Not all risks are easily measurable, but that doesn’t mean they can’t form part of your risk criteria, argues Sarah Gordon, chief executive of Satarla
Sarah Gordon, chief executive, Satarla
The vast majority of organisations I’ve had the pleasure of working with define risk criteria as the method through which you measure the potential impact of a risk on your objectives, and therefore rank the importance of your risks. But I’d argue that the most important element of a risk criteria is the defining of trigger points where you need to make a decision or take action.
Traditionally, those trigger points tended to be based on financial hurdle rates such as return on investment, or lagging safety statistics such as the number of lost time injuries. But it’s becoming increasingly clear that these are only part of the story.
Less tangible areas of risk such a reputation, environment, cyber and political are rising up the business agenda and need to form part of the risk criteria. So, the big challenge becomes - how do you measure something that can be really difficult to accurately quantify?
If you’re someone who lives and breathes numbers, then being asked to measure something that can only be qualified rather than quantified is really difficult.
But when it comes to the dynamic measurement and updating of things like risk profiles, appetites and tolerances some of the risks will be quantifiably measurable and some of them won’t. Most importantly, sometimes those qualitative aspects will be the make or break part of the decision as to whether you decide to take a risk. In fact, if you can’t easily measure a risk that might be a good indicator that you need to take more notice of it as it suggests that it is complex and liable to surprise you.
Using risk management to influence decisions
Sarah Gordon will be leading a training session on influencing decision-making
The standard approach to risk management has evolved in recent years, with the use of modern computing power to help us challenge our human-based assumptions, together with concepts such as risk appetite and tolerance to help drive the risk culture we desire within our organisations.
This workshop explores the latest developments in key aspects of risk management required by a senior leader.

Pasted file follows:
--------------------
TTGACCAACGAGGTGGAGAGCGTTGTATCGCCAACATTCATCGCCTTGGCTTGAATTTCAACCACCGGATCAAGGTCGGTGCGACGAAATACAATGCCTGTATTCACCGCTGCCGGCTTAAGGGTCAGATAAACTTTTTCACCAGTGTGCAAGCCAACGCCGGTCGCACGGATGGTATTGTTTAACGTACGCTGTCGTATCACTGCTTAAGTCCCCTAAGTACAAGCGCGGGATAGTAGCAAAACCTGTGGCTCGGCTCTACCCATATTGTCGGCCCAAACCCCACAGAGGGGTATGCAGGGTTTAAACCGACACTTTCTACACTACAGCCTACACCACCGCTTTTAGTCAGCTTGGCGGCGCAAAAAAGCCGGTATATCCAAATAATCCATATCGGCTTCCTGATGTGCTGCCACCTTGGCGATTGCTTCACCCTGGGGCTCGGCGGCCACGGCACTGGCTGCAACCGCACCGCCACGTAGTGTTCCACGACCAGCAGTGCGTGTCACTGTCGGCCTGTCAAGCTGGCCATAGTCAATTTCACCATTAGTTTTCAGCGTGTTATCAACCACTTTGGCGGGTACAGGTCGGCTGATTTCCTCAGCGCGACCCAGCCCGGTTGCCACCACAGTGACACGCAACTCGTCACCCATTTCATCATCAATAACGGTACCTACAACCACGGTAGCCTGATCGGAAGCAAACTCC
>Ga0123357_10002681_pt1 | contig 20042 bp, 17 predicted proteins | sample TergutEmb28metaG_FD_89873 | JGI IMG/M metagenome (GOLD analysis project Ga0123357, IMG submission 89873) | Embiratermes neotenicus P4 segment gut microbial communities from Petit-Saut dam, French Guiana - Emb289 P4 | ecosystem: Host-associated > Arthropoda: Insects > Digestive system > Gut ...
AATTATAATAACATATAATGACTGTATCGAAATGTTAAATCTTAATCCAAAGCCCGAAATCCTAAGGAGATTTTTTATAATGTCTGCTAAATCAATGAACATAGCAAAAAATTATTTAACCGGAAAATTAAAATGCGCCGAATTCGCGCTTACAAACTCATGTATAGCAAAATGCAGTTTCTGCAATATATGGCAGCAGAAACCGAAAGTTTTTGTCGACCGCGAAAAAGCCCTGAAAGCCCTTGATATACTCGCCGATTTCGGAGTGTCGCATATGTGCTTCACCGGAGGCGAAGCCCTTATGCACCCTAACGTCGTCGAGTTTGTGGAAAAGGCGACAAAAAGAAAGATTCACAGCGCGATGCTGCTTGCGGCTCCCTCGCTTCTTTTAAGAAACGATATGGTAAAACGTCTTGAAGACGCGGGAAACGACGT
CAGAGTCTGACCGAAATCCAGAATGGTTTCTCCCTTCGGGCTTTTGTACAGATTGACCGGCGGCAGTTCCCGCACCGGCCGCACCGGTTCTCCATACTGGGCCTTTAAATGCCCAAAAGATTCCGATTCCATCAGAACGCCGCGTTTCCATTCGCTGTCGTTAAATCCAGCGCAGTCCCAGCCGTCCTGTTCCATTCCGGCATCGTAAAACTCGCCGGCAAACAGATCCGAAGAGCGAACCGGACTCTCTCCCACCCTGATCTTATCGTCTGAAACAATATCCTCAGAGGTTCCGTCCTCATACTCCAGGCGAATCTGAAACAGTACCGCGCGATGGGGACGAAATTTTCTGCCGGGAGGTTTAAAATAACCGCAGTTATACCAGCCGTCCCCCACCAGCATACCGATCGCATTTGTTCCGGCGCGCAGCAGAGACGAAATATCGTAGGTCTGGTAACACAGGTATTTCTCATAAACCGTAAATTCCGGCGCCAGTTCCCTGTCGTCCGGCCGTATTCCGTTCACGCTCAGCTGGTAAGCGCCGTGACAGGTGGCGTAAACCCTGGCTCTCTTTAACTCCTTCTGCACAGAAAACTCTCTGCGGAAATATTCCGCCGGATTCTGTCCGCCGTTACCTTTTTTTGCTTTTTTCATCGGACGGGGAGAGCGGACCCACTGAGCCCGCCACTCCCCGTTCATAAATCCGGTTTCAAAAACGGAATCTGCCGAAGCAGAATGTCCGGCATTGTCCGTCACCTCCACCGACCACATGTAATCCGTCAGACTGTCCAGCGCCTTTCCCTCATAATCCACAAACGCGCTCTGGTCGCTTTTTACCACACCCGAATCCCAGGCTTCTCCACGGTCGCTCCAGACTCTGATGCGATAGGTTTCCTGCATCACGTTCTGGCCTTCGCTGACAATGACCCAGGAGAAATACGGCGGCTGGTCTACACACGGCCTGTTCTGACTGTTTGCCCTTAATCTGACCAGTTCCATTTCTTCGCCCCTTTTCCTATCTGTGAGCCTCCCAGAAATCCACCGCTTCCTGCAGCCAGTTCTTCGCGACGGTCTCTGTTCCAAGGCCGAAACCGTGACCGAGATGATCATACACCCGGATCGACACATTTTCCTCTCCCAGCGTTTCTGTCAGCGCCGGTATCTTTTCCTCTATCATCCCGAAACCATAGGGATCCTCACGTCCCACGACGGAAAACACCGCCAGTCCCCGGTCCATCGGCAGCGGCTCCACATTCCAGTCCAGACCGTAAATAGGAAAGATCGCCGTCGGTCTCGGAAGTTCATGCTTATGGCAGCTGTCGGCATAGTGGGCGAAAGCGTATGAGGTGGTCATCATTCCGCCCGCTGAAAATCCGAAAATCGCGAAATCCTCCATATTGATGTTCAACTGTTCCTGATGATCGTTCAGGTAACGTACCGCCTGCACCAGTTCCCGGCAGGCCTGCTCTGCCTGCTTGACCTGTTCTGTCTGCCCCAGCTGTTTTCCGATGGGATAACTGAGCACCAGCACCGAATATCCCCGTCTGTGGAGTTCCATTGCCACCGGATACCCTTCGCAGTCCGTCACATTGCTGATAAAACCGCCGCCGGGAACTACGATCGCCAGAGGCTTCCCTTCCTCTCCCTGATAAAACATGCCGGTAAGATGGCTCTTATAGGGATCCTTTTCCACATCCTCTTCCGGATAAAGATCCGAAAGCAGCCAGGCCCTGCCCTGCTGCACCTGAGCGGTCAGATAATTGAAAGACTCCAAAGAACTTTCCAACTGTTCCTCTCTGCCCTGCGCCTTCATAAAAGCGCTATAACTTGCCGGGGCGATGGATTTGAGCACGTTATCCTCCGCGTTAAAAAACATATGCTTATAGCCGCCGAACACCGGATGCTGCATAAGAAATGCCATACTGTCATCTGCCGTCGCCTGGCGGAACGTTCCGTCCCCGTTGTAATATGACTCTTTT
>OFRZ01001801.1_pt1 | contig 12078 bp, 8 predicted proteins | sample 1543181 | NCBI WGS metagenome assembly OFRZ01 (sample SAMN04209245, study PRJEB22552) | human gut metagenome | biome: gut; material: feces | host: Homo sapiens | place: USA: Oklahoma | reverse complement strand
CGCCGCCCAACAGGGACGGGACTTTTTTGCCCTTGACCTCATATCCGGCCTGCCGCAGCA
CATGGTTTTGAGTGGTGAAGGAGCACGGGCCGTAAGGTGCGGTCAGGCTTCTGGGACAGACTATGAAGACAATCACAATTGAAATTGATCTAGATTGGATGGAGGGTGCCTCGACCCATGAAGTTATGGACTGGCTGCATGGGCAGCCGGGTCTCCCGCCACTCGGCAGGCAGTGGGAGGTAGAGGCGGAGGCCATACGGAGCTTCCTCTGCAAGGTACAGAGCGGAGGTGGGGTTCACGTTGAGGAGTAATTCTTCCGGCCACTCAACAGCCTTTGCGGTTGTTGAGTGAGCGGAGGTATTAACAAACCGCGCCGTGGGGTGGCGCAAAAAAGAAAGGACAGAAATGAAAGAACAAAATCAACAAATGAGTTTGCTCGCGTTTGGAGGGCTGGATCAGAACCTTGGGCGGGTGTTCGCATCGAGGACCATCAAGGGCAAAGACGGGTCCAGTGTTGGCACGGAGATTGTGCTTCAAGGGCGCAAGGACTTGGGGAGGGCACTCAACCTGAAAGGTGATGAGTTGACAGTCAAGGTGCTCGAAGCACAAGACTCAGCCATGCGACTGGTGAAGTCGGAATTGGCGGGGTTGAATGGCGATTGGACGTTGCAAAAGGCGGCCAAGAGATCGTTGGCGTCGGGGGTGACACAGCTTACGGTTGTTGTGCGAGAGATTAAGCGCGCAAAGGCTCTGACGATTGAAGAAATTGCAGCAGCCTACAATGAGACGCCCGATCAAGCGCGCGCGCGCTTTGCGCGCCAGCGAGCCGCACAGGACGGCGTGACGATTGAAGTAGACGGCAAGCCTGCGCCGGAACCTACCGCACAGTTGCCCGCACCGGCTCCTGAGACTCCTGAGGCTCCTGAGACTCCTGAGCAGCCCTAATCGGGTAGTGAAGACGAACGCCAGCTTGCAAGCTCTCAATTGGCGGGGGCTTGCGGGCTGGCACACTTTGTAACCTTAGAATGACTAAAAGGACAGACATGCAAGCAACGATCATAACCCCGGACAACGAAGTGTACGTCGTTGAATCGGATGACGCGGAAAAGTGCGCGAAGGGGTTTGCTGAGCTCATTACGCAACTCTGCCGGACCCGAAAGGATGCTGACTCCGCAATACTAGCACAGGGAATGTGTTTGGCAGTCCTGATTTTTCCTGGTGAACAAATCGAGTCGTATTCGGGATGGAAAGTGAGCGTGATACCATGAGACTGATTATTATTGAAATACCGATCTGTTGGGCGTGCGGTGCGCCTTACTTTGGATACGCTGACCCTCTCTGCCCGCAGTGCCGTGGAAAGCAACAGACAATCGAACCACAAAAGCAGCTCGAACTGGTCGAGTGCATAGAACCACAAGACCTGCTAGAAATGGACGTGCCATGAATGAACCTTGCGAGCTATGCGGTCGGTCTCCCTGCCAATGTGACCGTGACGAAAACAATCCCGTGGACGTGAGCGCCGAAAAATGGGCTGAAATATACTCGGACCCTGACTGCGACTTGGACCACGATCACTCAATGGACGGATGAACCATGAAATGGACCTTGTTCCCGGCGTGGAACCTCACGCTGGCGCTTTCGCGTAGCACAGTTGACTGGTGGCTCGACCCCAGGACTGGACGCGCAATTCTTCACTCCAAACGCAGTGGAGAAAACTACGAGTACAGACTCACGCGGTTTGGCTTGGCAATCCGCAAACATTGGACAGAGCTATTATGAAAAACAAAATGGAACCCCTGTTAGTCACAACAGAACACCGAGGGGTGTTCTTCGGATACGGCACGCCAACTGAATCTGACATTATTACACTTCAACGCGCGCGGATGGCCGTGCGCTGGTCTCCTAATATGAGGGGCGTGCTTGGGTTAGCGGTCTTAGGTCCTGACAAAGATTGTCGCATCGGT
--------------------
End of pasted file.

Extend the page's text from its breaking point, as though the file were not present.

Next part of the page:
- · · How to challenge your organisation’s risk profile: what should you expect from the risk committee meeting?
- · · What is risk appetite and tolerance: how do you get it to be meaningful within your organisation?
- · · Building a risk culture: how does this differ from an organisational culture?
- · · Range of relevant case studies from sectors such as aerospace, construction, charities, governments, natural resources and finance.
WHEN: Wednesday 27 November, 9:00-17:00
WHERE: 52 Horseferry Rd, Westminster, London SW1P 2AF
That’s because measurable risk criteria enables people to align the decision making throughout an organisation so there is agreement on what is an appropriate risk to take and what is a risk that needs to be escalated to a more senior level of decision making. Where something cannot be easily be measured, the default should typically be to escalate it “just in case”.
Once your criteria – both intangible and tangible – are set, you need to have a process to constantly review that criteria. If an organisation says: ‘we established our risk criteria or appetite or tolerance five years ago, and it took us three years to get it signed off, so therefore, no we are not going to change it any time soon’, that should be a warning that some very strange decision making may be going on within your organisation as it will be based on a version of your organisation that is five years old..
If the risk management community were to change one thing, it would be to show those organisations that it is not appropriate to sign off your risk criteria and leave it for a long period of time. Your organisation needs to be prepared to adapt its criteria as the environment in which it operates changes.
A leading indicator that an organisation is truly using risk management can be how often they review their risk criteria.
Our training course is about really coming to terms with what can be measured and what can’t. It looks at how to take those aspects of risk that are very difficult to measure and include them in your risk criteria. Then it looks at how to regularly review the criteria, so it doesn’t need to be this mammoth exercise that takes two years to get through the various committees.
If you get this right, you’ll not only save a huge amount of time, but actually be able to use the criteria throughout an organisation because people recognise them, and they respect those trigger points as being sensible.